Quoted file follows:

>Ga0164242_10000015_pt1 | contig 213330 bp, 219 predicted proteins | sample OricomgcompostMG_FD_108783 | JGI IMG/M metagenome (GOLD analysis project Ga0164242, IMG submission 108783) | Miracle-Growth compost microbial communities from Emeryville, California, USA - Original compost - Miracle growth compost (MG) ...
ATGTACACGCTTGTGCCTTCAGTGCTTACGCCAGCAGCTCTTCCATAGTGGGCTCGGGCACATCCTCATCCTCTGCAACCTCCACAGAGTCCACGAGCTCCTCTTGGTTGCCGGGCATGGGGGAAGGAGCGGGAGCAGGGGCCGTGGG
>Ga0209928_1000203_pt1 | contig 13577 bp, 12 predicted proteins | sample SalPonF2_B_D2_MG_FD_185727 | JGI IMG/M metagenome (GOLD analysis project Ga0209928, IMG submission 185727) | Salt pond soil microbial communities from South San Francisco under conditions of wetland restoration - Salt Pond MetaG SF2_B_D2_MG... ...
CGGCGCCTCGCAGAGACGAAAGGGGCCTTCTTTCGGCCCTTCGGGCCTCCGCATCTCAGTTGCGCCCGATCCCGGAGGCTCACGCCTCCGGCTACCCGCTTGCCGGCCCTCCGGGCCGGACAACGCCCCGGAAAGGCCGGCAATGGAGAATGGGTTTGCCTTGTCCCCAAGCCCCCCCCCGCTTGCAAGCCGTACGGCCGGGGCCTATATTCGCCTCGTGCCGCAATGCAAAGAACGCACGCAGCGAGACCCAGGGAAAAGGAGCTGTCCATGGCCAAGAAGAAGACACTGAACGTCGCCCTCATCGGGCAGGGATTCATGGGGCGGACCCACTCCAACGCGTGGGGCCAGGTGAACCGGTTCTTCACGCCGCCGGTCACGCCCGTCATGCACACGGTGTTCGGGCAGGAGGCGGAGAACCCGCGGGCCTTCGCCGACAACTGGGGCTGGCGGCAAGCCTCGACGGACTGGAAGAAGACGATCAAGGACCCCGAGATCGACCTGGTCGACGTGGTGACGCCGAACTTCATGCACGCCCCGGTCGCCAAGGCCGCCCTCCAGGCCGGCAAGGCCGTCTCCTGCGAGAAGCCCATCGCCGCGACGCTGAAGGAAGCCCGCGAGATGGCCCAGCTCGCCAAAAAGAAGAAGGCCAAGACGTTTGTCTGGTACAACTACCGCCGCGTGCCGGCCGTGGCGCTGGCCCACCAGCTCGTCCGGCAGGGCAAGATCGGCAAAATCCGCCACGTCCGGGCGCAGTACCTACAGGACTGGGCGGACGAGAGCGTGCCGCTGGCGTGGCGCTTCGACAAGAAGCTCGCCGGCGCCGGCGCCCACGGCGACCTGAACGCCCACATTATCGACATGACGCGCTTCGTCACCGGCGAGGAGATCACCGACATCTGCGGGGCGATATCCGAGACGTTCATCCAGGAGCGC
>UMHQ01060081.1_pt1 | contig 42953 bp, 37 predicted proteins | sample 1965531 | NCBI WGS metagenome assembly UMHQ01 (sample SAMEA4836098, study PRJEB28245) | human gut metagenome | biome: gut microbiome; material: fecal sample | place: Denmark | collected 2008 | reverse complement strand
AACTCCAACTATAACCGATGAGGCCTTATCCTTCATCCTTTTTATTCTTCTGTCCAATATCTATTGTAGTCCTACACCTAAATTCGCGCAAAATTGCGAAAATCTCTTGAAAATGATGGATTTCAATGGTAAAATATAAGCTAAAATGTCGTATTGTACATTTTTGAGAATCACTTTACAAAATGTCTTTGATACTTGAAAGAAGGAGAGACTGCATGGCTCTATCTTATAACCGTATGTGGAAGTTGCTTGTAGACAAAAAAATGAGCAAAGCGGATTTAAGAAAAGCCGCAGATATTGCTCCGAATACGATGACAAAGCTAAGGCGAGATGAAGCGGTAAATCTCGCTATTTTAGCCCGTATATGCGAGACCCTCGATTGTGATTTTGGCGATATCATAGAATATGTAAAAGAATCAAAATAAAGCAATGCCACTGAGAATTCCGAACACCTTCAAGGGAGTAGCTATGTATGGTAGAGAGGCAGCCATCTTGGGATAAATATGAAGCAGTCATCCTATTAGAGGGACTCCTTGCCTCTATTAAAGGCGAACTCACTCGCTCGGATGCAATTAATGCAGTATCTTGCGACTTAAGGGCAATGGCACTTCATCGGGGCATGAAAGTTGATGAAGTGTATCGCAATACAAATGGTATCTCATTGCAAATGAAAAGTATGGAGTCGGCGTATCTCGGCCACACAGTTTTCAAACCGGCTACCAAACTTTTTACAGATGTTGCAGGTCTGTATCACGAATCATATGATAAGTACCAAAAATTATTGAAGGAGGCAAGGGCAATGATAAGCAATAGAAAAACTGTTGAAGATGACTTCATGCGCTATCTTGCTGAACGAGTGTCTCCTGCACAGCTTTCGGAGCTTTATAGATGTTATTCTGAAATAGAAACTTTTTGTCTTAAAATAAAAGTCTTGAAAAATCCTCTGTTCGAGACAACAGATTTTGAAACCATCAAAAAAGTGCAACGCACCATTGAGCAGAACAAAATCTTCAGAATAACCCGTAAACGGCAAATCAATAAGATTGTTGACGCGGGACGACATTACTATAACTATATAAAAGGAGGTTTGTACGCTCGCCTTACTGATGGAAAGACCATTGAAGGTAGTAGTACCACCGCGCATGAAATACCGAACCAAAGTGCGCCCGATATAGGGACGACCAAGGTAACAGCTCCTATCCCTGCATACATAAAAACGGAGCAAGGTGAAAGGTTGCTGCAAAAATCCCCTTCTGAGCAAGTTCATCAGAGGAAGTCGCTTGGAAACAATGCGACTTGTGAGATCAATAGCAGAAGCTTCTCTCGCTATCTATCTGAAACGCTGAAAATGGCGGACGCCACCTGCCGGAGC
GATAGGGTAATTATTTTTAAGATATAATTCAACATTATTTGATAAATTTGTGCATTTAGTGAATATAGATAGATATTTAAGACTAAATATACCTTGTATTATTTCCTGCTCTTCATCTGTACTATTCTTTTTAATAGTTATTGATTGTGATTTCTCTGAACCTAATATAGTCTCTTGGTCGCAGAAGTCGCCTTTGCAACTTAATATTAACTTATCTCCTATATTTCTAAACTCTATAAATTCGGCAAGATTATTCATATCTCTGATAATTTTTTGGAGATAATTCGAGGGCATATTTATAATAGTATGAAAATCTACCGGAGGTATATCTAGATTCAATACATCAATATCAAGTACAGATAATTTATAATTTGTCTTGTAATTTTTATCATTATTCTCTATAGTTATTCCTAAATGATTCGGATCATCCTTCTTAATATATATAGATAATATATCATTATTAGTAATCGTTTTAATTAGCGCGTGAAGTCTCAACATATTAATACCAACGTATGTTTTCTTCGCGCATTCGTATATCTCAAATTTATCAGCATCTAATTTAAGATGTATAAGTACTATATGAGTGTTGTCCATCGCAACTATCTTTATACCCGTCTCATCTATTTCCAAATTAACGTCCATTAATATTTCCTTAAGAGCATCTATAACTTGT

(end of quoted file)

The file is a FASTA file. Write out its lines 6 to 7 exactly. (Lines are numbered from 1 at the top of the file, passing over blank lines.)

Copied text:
AACTCCAACTATAACCGATGAGGCCTTATCCTTCATCCTTTTTATTCTTCTGTCCAATATCTATTGTAGTCCTACACCTAAATTCGCGCAAAATTGCGAAAATCTCTTGAAAATGATGGATTTCAATGGTAAAATATAAGCTAAAATGTCGTATTGTACATTTTTGAGAATCACTTTACAAAATGTCTTTGATACTTGAAAGAAGGAGAGACTGCATGGCTCTATCTTATAACCGTATGTGGAAGTTGCTTGTAGACAAAAAAATGAGCAAAGCGGATTTAAGAAAAGCCGCAGATATTGCTCCGAATACGATGACAAAGCTAAGGCGAGATGAAGCGGTAAATCTCGCTATTTTAGCCCGTATATGCGAGACCCTCGATTGTGATTTTGGCGATATCATAGAATATGTAAAAGAATCAAAATAAAGCAATGCCACTGAGAATTCCGAACACCTTCAAGGGAGTAGCTATGTATGGTAGAGAGGCAGCCATCTTGGGATAAATATGAAGCAGTCATCCTATTAGAGGGACTCCTTGCCTCTATTAAAGGCGAACTCACTCGCTCGGATGCAATTAATGCAGTATCTTGCGACTTAAGGGCAATGGCACTTCATCGGGGCATGAAAGTTGATGAAGTGTATCGCAATACAAATGGTATCTCATTGCAAATGAAAAGTATGGAGTCGGCGTATCTCGGCCACACAGTTTTCAAACCGGCTACCAAACTTTTTACAGATGTTGCAGGTCTGTATCACGAATCATATGATAAGTACCAAAAATTATTGAAGGAGGCAAGGGCAATGATAAGCAATAGAAAAACTGTTGAAGATGACTTCATGCGCTATCTTGCTGAACGAGTGTCTCCTGCACAGCTTTCGGAGCTTTATAGATGTTATTCTGAAATAGAAACTTTTTGTCTTAAAATAAAAGTCTTGAAAAATCCTCTGTTCGAGACAACAGATTTTGAAACCATCAAAAAAGTGCAACGCACCATTGAGCAGAACAAAATCTTCAGAATAACCCGTAAACGGCAAATCAATAAGATTGTTGACGCGGGACGACATTACTATAACTATATAAAAGGAGGTTTGTACGCTCGCCTTACTGATGGAAAGACCATTGAAGGTAGTAGTACCACCGCGCATGAAATACCGAACCAAAGTGCGCCCGATATAGGGACGACCAAGGTAACAGCTCCTATCCCTGCATACATAAAAACGGAGCAAGGTGAAAGGTTGCTGCAAAAATCCCCTTCTGAGCAAGTTCATCAGAGGAAGTCGCTTGGAAACAATGCGACTTGTGAGATCAATAGCAGAAGCTTCTCTCGCTATCTATCTGAAACGCTGAAAATGGCGGACGCCACCTGCCGGAGC
GATAGGGTAATTATTTTTAAGATATAATTCAACATTATTTGATAAATTTGTGCATTTAGTGAATATAGATAGATATTTAAGACTAAATATACCTTGTATTATTTCCTGCTCTTCATCTGTACTATTCTTTTTAATAGTTATTGATTGTGATTTCTCTGAACCTAATATAGTCTCTTGGTCGCAGAAGTCGCCTTTGCAACTTAATATTAACTTATCTCCTATATTTCTAAACTCTATAAATTCGGCAAGATTATTCATATCTCTGATAATTTTTTGGAGATAATTCGAGGGCATATTTATAATAGTATGAAAATCTACCGGAGGTATATCTAGATTCAATACATCAATATCAAGTACAGATAATTTATAATTTGTCTTGTAATTTTTATCATTATTCTCTATAGTTATTCCTAAATGATTCGGATCATCCTTCTTAATATATATAGATAATATATCATTATTAGTAATCGTTTTAATTAGCGCGTGAAGTCTCAACATATTAATACCAACGTATGTTTTCTTCGCGCATTCGTATATCTCAAATTTATCAGCATCTAATTTAAGATGTATAAGTACTATATGAGTGTTGTCCATCGCAACTATCTTTATACCCGTCTCATCTATTTCCAAATTAACGTCCATTAATATTTCCTTAAGAGCATCTATAACTTGT